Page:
Most things in life can be improved by the mere fact that kittens exist. And few songs are more empowering than Lesley Gore’s “You don’t own me”. The film for L’Eau Bleue features both. And both make me feel pretty sappy. It’s the operational word for Daniela Andrier’s second Miu Miu fragrance though this time in the original sense: a day-glo green sap dotting the bells of her lily-of-the-valley. Like Diorissimo in its day, this is not “the flower, but an arabesque around the flower” (to quote Edmond Roudnitska). Dew, sap, and the moist earth of a Givaudan captive, akigalawood (a mutant patchouli obtained through enzymatic reaction). And kittens.

Grace by Grace Coddington, Comme des Garçons
You’d expect the flame-haired Ms. Coddington’s rose to come fully equipped with claws (here be lions). But then, anything that comes out of a pouch adorned with twee drawings of cats and capped with the kind of pussyhat a space explorer would wear to land on Planet Claire can’t be too feral. Twisted with a bunch of basil and mint and tossed on a Cashmeran throw, Coddington’s rose exudes a playful, I-woke-up-like-this charm.

Parco Palladiano V, Bottega Veneta
How often do we get to smell aromatic notes outside of fougères -- and their dread “fresh” men’s deodorant accord -- in fragrance? Composed by Daniela Andrier for Bottega Veneta’s exclusives line, Parco Palladiano V plucks a bouquet garni from an Italian herb garden and serves it up as is. Rosemary, laurel and sage, no longer used as olfactory condiments, reveal their fresh, spicy and ambery facets. Pity such a simple, embraceable scent should be featured in such a costly collection. Its salubrious scent evokes the half-medicinal, half-fragrant recipes that preceded Eau de Cologne as European fragrance blockbusters, such as the Eau de la Reine de Hongrie. I’d splash it on every morning.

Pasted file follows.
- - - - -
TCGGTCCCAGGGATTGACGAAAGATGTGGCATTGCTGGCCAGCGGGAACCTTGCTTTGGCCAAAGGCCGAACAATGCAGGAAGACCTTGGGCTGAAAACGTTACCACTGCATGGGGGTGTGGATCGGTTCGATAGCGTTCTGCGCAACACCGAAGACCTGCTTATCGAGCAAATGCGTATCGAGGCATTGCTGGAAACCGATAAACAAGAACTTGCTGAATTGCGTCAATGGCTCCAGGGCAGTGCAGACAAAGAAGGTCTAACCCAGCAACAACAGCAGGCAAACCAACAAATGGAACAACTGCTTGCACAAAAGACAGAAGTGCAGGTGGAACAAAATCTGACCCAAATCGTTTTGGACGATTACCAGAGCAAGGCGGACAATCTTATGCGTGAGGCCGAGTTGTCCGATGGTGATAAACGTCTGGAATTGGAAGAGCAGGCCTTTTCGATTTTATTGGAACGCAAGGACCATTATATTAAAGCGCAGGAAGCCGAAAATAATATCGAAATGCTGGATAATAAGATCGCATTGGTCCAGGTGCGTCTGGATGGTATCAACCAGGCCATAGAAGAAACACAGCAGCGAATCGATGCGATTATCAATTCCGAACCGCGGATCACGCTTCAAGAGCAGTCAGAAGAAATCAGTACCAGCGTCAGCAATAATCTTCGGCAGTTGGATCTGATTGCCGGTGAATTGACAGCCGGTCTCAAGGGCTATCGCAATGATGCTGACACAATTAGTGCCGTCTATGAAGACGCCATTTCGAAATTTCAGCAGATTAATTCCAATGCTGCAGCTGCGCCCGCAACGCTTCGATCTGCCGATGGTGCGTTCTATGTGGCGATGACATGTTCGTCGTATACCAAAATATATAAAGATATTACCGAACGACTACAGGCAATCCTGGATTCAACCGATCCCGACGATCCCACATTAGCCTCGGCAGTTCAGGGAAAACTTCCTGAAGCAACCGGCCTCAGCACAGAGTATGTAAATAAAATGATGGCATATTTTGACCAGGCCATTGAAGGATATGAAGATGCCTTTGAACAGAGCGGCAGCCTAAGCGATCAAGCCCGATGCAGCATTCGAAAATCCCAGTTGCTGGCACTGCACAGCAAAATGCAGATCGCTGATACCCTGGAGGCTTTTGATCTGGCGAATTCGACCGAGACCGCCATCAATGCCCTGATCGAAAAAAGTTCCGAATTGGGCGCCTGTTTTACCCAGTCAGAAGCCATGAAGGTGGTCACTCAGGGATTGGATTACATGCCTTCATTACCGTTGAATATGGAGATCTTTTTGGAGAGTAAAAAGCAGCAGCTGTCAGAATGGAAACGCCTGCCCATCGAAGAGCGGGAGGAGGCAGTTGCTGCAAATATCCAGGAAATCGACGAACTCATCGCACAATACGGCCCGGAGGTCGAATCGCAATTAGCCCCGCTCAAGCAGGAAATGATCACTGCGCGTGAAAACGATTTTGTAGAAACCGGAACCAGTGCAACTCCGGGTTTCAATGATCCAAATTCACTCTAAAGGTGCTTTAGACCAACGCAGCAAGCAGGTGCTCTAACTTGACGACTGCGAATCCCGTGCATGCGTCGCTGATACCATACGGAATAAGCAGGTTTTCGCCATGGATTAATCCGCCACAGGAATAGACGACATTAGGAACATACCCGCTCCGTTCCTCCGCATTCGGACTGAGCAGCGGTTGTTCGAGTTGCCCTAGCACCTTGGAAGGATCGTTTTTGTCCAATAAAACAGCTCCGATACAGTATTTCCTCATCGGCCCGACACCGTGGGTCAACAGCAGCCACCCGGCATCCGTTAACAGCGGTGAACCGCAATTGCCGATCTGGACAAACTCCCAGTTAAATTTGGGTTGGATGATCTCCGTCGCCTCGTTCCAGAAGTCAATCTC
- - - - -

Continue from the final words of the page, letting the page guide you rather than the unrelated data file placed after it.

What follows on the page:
Woodissime, Thierry Mugler
You could say this is Féminité du Bois led astray from Morocco -- its notes spanning the Orient from the Middle-East to China. Here, the violet/pit fruit and cedar/sandalwood accords are shifted on the scent-map to, respectively, osmanthus and oud. The principle of Mugler’s Les Exceptions is twisting a classic form with what they call an “unexpected guest”: in the present case, osmanthus. Which makes more sense than you’d think: Jean-Christophe Hérault hooks them up by teasing out the phenolic facets in both (leather, beaver butt, ink, black olive -- after all, osmanthus, an Oleaceae like jasmine, is related to the olive tree). The result is what may well be the sole smiling oud on the market.



For more Spring round-ups:




 All pictures are mine, taken at the Jardins exhibition or at the gardens of the Palais-Royal, except the topmost.

24 commentaires:

  1. Lemming Sous les magnolias.
    The news is so dismal these days, I wish perfume were the answer

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    1. I wish so too. At least it's a bit of beauty to take comfort in!

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  2. The Jardins exhibition sounds wonderful, I went to the 'Painting The Modern Garden' exhibition 'From Monet to Matisse', last spring at The National Gallery in London, and my mum gave me the book that accompanied it to me for my birthday, I'm soaking up the gorgeous images now, and imagining you're gorgeous perfumes!
    I'm going to see if I can get samples of some of them in the UK.